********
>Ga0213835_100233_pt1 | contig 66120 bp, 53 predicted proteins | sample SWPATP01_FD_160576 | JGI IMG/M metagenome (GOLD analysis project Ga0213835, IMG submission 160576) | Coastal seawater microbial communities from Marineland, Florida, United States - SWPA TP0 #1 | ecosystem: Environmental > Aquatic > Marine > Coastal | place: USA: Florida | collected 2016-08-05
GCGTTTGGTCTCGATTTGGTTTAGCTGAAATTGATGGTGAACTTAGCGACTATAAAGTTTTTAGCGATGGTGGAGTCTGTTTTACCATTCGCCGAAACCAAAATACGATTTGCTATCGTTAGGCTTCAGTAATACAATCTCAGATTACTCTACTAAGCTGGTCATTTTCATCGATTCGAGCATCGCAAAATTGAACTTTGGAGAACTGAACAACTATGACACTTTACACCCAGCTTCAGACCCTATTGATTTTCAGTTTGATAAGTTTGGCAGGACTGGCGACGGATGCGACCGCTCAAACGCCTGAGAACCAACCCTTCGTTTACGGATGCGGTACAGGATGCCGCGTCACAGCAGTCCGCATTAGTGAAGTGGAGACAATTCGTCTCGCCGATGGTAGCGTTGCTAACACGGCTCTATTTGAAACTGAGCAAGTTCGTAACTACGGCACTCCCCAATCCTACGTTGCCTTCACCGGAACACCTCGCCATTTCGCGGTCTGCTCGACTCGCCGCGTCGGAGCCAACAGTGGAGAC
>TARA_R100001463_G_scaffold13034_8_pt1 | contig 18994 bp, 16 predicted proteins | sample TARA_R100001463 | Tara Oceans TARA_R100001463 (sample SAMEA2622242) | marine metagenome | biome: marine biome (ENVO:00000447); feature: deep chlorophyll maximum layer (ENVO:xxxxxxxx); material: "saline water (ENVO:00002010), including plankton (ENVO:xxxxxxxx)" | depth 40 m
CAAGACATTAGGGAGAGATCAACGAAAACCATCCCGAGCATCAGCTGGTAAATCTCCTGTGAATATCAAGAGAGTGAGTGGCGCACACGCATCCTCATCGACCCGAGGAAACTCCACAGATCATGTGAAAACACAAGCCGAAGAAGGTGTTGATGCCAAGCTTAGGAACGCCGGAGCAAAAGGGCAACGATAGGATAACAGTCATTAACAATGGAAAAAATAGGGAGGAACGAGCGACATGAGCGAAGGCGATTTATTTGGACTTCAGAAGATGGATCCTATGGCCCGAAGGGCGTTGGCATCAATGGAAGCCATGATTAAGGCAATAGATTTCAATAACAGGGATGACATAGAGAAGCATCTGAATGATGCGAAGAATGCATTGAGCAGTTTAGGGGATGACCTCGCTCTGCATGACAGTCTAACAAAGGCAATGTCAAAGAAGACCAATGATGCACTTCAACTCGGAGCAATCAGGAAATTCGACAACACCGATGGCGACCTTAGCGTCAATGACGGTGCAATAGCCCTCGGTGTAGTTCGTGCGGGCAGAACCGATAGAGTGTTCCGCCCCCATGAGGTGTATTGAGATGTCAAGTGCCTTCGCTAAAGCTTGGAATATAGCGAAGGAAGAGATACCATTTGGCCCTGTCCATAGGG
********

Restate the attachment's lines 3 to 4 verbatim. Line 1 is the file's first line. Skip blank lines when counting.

>TARA_R100001463_G_scaffold13034_8_pt1 | contig 18994 bp, 16 predicted proteins | sample TARA_R100001463 | Tara Oceans TARA_R100001463 (sample SAMEA2622242) | marine metagenome | biome: marine biome (ENVO:00000447); feature: deep chlorophyll maximum layer (ENVO:xxxxxxxx); material: "saline water (ENVO:00002010), including plankton (ENVO:xxxxxxxx)" | depth 40 m
CAAGACATTAGGGAGAGATCAACGAAAACCATCCCGAGCATCAGCTGGTAAATCTCCTGTGAATATCAAGAGAGTGAGTGGCGCACACGCATCCTCATCGACCCGAGGAAACTCCACAGATCATGTGAAAACACAAGCCGAAGAAGGTGTTGATGCCAAGCTTAGGAACGCCGGAGCAAAAGGGCAACGATAGGATAACAGTCATTAACAATGGAAAAAATAGGGAGGAACGAGCGACATGAGCGAAGGCGATTTATTTGGACTTCAGAAGATGGATCCTATGGCCCGAAGGGCGTTGGCATCAATGGAAGCCATGATTAAGGCAATAGATTTCAATAACAGGGATGACATAGAGAAGCATCTGAATGATGCGAAGAATGCATTGAGCAGTTTAGGGGATGACCTCGCTCTGCATGACAGTCTAACAAAGGCAATGTCAAAGAAGACCAATGATGCACTTCAACTCGGAGCAATCAGGAAATTCGACAACACCGATGGCGACCTTAGCGTCAATGACGGTGCAATAGCCCTCGGTGTAGTTCGTGCGGGCAGAACCGATAGAGTGTTCCGCCCCCATGAGGTGTATTGAGATGTCAAGTGCCTTCGCTAAAGCTTGGAATATAGCGAAGGAAGAGATACCATTTGGCCCTGTCCATAGGG